Here's an interesting hand I played during the $300 multi-rebuy no limit event on Full Tilt. I went from last to first in chips at my table and was sitting on a stack of about 25,000 with the blinds 600-1200 and a 100 ante. An early position raiser makes it $3800 and I decide to make a defensive call with .
The flop fell The raiser started the hand with 14,000 and I had him well covered but decided to proceed passively and flat call his $3400 flop bet. The turn card came the and now I returned my opponents check with a $3500 volley which he called. Now when an insignificant falls on the river my opponents suddenly moves all-in for his last 8,000. I have the and knowing that my opponent can't hold the nut flush find his all-in bet perplexing. Why would he put his tournament life at risk when I've played the hand like I could have the nut flush myself.? I decide to make the call and find that I am right in that my opponent doesn't hold a flush. Unfortunately he still has the best hand by making a straight with . This is one of the problems of soft playing the best hand, your opponent can catch up rather quickly. My passive play of AQ here cost me nearly half my stack , put me in reverse and was the catalyst of sending me to the cyber rail.
As the holidays are announced with the arrival of Thanksgiving I would like to wish all of you a great holiday season and share a warm story with you that happened this morning up here in Pendleton. I was awakened by cries from the pool area to come and watch what has evidently beccome an annual event. Howard Andrew, or simply "Tahoe" as he is known is an old timer that I've enjoyed playing with for many years. "Tahoe" is a self-deprecating kind man and when I heard he was down at the pool taking part in a swimming race I thought I would bring my computer down to report the event live as it happened. So here we go;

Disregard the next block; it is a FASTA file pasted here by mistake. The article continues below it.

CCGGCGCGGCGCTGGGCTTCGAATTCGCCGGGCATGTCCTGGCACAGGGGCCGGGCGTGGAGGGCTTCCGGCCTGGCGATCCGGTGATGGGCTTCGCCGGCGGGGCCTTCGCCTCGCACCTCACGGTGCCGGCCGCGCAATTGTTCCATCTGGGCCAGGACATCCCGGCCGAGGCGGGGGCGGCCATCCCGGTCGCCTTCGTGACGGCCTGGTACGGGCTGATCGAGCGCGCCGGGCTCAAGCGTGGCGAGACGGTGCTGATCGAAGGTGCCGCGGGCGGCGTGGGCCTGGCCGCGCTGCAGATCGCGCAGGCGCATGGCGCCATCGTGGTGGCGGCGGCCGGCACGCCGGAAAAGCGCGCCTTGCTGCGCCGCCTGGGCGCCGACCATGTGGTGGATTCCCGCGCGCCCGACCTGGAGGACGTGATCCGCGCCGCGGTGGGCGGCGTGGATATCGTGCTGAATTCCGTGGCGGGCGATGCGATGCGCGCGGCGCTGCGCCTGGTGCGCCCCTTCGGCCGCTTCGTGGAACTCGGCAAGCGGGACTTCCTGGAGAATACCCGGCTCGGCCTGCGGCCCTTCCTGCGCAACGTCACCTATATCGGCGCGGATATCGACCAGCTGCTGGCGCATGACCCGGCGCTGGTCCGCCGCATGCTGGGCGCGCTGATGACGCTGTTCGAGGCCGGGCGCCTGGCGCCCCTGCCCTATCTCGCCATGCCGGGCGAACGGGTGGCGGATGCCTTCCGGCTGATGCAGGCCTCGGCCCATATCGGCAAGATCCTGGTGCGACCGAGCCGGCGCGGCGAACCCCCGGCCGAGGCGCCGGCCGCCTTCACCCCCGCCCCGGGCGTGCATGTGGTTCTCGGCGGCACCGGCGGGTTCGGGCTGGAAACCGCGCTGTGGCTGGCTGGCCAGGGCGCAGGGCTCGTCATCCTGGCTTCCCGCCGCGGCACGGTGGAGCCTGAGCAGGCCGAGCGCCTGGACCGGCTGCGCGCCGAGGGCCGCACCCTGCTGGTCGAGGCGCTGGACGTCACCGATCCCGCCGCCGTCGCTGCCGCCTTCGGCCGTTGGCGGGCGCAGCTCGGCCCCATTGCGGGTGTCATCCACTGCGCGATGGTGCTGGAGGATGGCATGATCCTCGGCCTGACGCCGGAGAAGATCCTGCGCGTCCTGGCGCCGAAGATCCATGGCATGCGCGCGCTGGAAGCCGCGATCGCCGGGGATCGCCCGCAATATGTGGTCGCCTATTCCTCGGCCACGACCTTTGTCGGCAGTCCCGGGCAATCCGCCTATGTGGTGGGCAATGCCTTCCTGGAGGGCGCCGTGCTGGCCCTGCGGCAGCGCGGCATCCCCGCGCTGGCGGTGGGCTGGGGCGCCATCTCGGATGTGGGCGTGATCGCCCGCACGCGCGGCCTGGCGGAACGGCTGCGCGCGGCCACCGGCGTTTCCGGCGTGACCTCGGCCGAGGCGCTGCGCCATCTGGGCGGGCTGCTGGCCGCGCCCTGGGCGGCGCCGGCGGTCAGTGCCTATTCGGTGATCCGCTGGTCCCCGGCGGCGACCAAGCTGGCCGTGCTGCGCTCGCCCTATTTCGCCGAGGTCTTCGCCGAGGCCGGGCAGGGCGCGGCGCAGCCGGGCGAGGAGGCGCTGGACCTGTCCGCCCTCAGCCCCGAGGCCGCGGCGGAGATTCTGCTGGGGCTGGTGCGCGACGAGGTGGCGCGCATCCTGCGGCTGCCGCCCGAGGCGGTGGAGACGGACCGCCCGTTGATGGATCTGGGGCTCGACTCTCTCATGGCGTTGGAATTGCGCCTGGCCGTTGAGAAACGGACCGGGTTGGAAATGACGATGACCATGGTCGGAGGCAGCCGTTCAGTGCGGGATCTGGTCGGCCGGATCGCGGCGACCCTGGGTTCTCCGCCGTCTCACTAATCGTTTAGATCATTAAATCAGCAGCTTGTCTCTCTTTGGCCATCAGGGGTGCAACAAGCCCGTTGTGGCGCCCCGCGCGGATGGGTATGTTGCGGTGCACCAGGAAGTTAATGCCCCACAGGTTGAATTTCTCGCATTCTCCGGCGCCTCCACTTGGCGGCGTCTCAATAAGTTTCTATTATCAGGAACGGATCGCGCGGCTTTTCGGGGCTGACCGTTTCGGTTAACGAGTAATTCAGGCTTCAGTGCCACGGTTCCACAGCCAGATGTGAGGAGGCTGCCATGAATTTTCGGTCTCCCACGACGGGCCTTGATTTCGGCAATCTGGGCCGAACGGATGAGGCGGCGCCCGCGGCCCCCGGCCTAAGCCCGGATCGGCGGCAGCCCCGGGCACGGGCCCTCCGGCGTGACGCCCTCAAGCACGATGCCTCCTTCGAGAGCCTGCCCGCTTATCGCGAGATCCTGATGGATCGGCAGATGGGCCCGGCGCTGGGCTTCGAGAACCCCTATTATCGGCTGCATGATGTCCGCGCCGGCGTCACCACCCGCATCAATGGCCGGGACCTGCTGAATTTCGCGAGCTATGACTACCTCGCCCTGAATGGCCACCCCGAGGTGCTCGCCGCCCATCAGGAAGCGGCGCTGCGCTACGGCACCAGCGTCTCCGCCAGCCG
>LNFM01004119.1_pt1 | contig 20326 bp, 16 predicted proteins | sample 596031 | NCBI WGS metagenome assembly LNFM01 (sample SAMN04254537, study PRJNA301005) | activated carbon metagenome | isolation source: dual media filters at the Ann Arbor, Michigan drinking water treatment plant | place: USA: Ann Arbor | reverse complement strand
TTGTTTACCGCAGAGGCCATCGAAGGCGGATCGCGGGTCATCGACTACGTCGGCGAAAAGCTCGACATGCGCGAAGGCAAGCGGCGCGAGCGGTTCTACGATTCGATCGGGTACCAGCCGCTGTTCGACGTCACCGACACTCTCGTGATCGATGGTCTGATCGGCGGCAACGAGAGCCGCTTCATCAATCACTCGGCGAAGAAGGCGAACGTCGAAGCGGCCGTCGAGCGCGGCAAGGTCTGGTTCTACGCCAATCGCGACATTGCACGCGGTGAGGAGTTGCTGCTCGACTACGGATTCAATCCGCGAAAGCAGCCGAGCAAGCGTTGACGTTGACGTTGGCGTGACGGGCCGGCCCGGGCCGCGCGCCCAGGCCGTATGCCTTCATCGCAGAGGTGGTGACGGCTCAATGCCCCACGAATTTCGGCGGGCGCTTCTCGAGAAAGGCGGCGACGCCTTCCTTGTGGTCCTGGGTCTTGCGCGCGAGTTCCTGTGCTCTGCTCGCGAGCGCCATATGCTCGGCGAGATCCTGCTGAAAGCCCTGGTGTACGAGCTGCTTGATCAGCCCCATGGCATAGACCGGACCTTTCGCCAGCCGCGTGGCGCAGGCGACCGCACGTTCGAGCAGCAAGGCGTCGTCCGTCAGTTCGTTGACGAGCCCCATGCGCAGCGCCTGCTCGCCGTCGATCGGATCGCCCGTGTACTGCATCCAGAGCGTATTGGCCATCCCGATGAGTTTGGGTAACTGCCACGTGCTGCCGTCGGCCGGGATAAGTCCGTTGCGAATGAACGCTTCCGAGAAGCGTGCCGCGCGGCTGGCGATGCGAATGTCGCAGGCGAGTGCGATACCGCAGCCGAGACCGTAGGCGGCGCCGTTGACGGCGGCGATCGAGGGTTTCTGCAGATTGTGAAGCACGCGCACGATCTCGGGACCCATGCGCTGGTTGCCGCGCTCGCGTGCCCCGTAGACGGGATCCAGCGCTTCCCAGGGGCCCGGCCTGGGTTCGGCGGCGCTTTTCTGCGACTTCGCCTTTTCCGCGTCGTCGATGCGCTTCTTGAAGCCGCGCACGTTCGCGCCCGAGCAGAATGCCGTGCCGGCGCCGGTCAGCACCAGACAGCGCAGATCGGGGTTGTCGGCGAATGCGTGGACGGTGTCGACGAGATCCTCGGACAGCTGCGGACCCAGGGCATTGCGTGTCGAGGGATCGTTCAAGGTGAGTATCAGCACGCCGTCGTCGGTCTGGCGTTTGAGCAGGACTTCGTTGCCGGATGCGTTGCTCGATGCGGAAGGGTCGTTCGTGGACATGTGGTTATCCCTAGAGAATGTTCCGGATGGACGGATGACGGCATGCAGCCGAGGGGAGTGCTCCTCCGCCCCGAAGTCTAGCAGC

In lane 4 from Wallnut Creek, California, at the self proclaimed age of "older then dirt" is Howard Andrew "Tahoe." Even though he often quips and pokes fun of how old he is I'm quite sure that he is not a day over 90 and is just seeking sympathy from anyone who will listen.
In lane 2 is Jennifer Keffer, she is ten years old and is from Emmett, Idaho. She is quick to point out that she is the defending champion of this event which started last year at the challenge of the older statesman and now has become an annul event. She is splashing around anxious for the event to start.
Susie Isaacs is quick to point out that Tahoe looks like he's put on ten pounds since last years competition and although the buoyancy is a nice safety measure she has made him a heavy underdog going into this mornings competition. Spectators (okay, one named Nigel) from as far away as the south of France have come to watch the competition. Tahoe has just announced that he's about worn out from his warm up as they take their marks.
The flag is up. As they make the first turn it is clear to see that the "old man" has lost a step, or should I say a stroke. No, not stroke, that's a bad word to use with someone like Tahoe in the race. They are in a dead heat (oops) however, because Jennifer has literally swam out of her suit and has to make some adjustments. As they come down the stretch I see Tahoe's head turn and his steely hazel eyes take a peek above the water line to see his fierce 10 year old competitor at his shoulder and losing ground. It is at this point that either Tahoe pulled a muscle or perhaps it was a stroke of his sympathetic soul that held him up just enough for Jennifer to win a photo finish. There is no evidence or proof to indicate which won out but one thing is for sure, Jennifer is grinning ear to ear as she accepts the cheers of onlookers having won the gold medal once again.
I remember the days growing up and swimming at the Holliday Inn and staying in hotels as a young kid. I loved those days which left me with many fond memories such as this will for Jennifer I'm sure. A fun and relaxing morning before heading into today's event, a No Limit Hold-em shoot out.
Enjoy the journey,
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